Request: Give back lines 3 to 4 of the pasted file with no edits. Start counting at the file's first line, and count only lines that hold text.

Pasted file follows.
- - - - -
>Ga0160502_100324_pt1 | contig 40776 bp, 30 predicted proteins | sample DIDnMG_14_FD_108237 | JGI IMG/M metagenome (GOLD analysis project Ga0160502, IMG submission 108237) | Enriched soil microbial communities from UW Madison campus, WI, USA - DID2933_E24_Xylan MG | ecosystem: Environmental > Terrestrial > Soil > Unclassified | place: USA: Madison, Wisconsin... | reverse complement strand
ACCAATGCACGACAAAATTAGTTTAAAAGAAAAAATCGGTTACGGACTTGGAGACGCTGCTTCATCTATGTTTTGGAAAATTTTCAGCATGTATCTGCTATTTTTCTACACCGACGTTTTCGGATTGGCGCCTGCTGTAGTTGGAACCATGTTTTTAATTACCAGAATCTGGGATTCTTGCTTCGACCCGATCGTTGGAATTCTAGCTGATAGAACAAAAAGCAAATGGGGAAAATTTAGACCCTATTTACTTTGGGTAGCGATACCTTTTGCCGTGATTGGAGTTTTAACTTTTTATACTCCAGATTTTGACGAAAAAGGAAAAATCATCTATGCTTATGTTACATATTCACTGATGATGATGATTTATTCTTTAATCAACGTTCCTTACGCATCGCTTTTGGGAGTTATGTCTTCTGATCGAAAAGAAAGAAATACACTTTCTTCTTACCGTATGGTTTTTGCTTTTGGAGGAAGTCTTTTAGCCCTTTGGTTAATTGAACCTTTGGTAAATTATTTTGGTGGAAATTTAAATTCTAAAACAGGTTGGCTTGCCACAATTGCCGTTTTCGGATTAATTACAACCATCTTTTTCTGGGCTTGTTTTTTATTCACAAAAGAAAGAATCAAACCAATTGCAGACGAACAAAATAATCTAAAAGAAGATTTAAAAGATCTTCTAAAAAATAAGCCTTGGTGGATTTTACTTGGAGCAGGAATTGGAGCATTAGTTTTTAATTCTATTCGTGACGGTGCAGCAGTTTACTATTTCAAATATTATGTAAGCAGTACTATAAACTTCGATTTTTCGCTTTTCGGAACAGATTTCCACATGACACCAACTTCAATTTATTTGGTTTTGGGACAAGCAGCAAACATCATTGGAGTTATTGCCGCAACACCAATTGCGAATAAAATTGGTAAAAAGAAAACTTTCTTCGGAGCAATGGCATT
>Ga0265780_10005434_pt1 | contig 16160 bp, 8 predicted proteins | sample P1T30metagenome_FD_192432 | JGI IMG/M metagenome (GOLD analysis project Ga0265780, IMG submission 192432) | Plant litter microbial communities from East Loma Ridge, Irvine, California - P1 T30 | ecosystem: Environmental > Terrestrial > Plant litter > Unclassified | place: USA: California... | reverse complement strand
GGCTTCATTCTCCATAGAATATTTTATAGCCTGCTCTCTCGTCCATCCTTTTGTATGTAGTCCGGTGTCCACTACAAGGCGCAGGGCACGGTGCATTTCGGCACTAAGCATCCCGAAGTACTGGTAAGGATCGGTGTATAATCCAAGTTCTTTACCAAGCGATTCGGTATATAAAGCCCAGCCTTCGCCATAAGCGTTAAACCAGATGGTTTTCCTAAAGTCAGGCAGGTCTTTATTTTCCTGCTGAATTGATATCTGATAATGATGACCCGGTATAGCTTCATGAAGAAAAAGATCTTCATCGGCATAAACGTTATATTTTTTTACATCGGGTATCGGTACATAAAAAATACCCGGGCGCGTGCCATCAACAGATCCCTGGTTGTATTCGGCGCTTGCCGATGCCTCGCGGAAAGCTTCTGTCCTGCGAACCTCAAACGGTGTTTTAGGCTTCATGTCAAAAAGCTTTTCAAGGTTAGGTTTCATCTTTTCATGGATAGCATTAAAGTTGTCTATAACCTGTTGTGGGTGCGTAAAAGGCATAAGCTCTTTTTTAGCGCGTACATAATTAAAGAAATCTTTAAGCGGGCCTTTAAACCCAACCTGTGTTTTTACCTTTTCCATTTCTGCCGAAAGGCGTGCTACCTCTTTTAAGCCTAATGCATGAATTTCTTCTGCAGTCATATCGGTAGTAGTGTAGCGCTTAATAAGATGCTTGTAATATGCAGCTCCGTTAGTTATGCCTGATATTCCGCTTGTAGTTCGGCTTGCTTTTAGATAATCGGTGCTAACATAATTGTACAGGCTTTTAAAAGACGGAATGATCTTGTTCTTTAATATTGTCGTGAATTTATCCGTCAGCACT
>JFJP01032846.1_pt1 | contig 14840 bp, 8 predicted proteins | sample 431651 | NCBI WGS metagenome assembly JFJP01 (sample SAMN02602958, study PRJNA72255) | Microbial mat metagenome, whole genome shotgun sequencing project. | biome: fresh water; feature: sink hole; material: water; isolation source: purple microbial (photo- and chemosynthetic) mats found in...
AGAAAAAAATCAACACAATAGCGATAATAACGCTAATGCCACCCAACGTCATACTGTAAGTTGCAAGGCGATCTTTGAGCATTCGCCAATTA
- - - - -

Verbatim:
>Ga0265780_10005434_pt1 | contig 16160 bp, 8 predicted proteins | sample P1T30metagenome_FD_192432 | JGI IMG/M metagenome (GOLD analysis project Ga0265780, IMG submission 192432) | Plant litter microbial communities from East Loma Ridge, Irvine, California - P1 T30 | ecosystem: Environmental > Terrestrial > Plant litter > Unclassified | place: USA: California... | reverse complement strand
GGCTTCATTCTCCATAGAATATTTTATAGCCTGCTCTCTCGTCCATCCTTTTGTATGTAGTCCGGTGTCCACTACAAGGCGCAGGGCACGGTGCATTTCGGCACTAAGCATCCCGAAGTACTGGTAAGGATCGGTGTATAATCCAAGTTCTTTACCAAGCGATTCGGTATATAAAGCCCAGCCTTCGCCATAAGCGTTAAACCAGATGGTTTTCCTAAAGTCAGGCAGGTCTTTATTTTCCTGCTGAATTGATATCTGATAATGATGACCCGGTATAGCTTCATGAAGAAAAAGATCTTCATCGGCATAAACGTTATATTTTTTTACATCGGGTATCGGTACATAAAAAATACCCGGGCGCGTGCCATCAACAGATCCCTGGTTGTATTCGGCGCTTGCCGATGCCTCGCGGAAAGCTTCTGTCCTGCGAACCTCAAACGGTGTTTTAGGCTTCATGTCAAAAAGCTTTTCAAGGTTAGGTTTCATCTTTTCATGGATAGCATTAAAGTTGTCTATAACCTGTTGTGGGTGCGTAAAAGGCATAAGCTCTTTTTTAGCGCGTACATAATTAAAGAAATCTTTAAGCGGGCCTTTAAACCCAACCTGTGTTTTTACCTTTTCCATTTCTGCCGAAAGGCGTGCTACCTCTTTTAAGCCTAATGCATGAATTTCTTCTGCAGTCATATCGGTAGTAGTGTAGCGCTTAATAAGATGCTTGTAATATGCAGCTCCGTTAGTTATGCCTGATATTCCGCTTGTAGTTCGGCTTGCTTTTAGATAATCGGTGCTAACATAATTGTACAGGCTTTTAAAAGACGGAATGATCTTGTTCTTTAATATTGTCGTGAATTTATCCGTCAGCACT